Roger Gorley went to Research Medical Center in Kansas City, Mo., on Tuesday to visit Allen, his partner of five years. But when he got there, a member of Allen's family asked him to leave, according to Kansas City Fox station WDAF. When Gorley refused, hospital security allegedly handcuffed him and forcefully removed him from the premises. Now he cannot visit Allen at all because of a restraining order filed against him.
“I was not recognized as being the husband, I wasn’t recognized as being the partner,” Gorley told WDAF, adding that the nurse on duty refused to verify their joint Power of Attorney status. “She didn’t even bother to go look it up to check into it. He’s been at the psychiatric unit part several times.”
A spokesperson for Research Medical Center was not immediately available to give The Huffington Post a comment.
Back in 2010, President Barack Obama ordered all hospitals receiving Medicare and Medicaid payments to allow patients to determine who has visitation rights and who can make medical decisions. This right, extended to gay and lesbian partners, is supposed to give designated persons the same rights as immediate family members.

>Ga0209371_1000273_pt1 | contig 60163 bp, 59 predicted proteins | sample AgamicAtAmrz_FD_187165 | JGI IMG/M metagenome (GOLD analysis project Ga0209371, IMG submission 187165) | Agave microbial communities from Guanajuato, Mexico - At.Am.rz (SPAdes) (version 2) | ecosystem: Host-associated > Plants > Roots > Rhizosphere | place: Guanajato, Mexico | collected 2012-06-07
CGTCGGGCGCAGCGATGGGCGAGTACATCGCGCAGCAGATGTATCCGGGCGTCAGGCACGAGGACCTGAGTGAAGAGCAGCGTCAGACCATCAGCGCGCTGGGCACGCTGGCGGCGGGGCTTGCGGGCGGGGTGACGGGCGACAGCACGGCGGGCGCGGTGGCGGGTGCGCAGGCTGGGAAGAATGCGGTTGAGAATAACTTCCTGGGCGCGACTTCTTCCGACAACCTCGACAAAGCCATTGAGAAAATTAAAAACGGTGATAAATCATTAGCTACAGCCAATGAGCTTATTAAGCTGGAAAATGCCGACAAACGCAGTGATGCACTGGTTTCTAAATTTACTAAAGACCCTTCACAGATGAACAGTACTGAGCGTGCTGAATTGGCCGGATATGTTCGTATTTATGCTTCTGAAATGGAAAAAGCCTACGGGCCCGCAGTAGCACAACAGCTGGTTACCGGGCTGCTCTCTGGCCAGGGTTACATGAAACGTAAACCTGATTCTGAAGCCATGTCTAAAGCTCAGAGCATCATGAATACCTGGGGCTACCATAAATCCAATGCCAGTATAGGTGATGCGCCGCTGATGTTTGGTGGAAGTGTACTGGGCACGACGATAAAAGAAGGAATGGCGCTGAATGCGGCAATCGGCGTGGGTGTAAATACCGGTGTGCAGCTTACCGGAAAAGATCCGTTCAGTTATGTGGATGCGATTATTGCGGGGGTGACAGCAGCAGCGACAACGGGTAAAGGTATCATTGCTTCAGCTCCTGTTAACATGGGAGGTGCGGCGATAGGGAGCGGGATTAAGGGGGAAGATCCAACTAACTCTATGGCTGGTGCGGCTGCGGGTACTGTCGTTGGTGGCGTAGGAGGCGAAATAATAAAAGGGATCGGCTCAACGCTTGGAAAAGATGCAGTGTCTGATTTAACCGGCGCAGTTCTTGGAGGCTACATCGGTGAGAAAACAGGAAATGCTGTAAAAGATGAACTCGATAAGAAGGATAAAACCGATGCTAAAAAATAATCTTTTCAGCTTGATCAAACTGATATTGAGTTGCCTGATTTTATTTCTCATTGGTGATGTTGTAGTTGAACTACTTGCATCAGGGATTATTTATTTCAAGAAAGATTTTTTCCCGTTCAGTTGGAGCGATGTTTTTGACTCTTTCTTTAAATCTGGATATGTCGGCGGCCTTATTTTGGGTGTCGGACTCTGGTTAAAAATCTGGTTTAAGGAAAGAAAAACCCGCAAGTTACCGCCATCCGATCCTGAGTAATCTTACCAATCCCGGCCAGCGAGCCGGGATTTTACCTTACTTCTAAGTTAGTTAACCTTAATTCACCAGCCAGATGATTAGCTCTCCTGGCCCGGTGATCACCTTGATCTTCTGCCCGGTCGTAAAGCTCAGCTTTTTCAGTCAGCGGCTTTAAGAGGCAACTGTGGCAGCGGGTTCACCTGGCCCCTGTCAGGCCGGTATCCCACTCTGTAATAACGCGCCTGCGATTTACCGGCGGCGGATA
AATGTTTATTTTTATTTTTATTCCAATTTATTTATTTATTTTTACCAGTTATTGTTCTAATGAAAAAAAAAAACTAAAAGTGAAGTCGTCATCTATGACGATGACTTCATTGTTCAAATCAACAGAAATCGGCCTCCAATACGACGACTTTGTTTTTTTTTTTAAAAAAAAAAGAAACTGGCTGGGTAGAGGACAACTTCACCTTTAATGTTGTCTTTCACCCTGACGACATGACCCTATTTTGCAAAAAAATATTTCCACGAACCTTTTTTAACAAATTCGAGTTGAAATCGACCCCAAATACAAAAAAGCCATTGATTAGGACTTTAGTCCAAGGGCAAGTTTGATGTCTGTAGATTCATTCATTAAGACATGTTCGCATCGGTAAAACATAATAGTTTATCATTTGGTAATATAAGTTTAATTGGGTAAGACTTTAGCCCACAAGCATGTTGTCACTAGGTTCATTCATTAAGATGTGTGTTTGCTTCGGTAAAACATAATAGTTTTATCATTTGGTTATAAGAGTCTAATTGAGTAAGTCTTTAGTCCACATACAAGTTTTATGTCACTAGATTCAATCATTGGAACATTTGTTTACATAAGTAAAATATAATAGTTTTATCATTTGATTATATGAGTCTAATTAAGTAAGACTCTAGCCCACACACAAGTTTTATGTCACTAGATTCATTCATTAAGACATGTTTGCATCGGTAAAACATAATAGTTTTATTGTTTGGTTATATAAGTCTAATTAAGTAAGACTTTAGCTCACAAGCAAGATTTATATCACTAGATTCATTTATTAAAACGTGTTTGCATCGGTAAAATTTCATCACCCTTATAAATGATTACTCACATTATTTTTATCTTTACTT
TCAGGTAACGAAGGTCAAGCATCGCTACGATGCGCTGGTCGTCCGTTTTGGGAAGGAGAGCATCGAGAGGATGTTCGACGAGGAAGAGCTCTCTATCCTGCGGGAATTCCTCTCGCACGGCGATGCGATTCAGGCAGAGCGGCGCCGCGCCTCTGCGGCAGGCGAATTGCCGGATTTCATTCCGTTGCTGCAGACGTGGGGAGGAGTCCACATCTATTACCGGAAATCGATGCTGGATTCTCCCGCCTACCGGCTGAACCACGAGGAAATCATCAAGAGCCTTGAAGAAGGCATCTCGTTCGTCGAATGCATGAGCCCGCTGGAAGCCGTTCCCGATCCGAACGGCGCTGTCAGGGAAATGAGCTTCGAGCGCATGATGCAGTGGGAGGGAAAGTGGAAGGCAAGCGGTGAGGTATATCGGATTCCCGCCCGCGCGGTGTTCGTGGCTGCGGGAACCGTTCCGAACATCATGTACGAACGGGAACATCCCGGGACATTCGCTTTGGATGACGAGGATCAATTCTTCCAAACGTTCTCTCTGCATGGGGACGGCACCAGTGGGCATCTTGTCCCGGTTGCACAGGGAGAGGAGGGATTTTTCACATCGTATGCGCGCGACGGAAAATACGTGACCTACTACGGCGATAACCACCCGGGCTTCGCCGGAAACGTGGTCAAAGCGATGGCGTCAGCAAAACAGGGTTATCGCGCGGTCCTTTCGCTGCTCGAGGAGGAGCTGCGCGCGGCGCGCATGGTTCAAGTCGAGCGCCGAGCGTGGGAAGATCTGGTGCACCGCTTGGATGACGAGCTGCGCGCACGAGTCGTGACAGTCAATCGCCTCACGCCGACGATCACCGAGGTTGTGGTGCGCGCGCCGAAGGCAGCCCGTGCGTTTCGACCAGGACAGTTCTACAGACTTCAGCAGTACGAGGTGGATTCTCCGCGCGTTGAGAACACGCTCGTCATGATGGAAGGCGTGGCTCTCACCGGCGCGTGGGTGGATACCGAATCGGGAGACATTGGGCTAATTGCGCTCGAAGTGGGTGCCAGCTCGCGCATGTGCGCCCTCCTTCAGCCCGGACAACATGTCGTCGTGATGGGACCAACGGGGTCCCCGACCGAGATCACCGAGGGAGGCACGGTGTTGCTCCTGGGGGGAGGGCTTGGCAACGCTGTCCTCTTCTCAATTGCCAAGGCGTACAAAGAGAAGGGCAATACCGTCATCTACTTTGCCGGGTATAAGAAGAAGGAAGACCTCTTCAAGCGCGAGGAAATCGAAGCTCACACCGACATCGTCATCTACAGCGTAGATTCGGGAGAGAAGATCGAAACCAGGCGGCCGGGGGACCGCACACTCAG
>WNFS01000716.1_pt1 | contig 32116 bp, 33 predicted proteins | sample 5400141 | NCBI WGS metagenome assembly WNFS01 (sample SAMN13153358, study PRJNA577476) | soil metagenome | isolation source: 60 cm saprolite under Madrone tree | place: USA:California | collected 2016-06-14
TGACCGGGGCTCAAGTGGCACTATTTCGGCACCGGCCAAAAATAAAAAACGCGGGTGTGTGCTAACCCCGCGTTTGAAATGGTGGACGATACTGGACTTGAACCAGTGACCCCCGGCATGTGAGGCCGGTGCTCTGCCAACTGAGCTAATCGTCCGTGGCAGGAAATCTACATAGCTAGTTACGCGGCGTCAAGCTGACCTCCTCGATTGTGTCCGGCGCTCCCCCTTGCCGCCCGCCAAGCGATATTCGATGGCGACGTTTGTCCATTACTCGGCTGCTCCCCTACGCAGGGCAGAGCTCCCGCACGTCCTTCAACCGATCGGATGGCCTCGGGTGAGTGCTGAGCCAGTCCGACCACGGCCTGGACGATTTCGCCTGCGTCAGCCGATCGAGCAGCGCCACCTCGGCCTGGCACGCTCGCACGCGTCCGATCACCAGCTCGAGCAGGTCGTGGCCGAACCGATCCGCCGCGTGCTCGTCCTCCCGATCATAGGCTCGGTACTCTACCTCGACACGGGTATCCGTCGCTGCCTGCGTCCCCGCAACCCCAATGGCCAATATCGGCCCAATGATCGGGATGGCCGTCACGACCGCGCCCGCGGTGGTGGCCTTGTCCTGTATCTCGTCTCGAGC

Obama said the new memorandum should "guarantee that all patients' advance directives, such as durable powers of attorney and health care proxies, are respected," and that designated persons should be able to "make informed decisions regarding patients' care."
Despite this, discrimination continues.
Last July, Paul Zilber claimed he was discriminated against at Saint Barnabas Behavioral Health Center in Toms River, N.J. Zilber went to visit his fiance -- who was receiving mental health treatment for what appeared to be a suicide attempt -- when he was reportedly called "inappropriate" for kissing his partner goodbye and removed from the visitation list, he told Care2. He later filed a complaint over the alleged harassment.
UPDATE: 4/11 3:14 p.m. -- Research Medical Center responded to the allegations in a Facebook post on Thursday afternoon.
This was an issue of disruptive and belligerent behavior by the visitor that affected patient care. The hospital’s response followed the same policies that would apply to any individual engaged in this behavior in a patient care setting and was not in any way related to the patient’s or the visitor’s sexual orientation or marital status. This visitor created a barrier for us to care for the patient. Attempts were made to deescalate the situation. Unfortunately, we had no choice but to involve security and the Kansas City MO Police Department.
The hospital also denies it ever filed a restraining order against Gorley.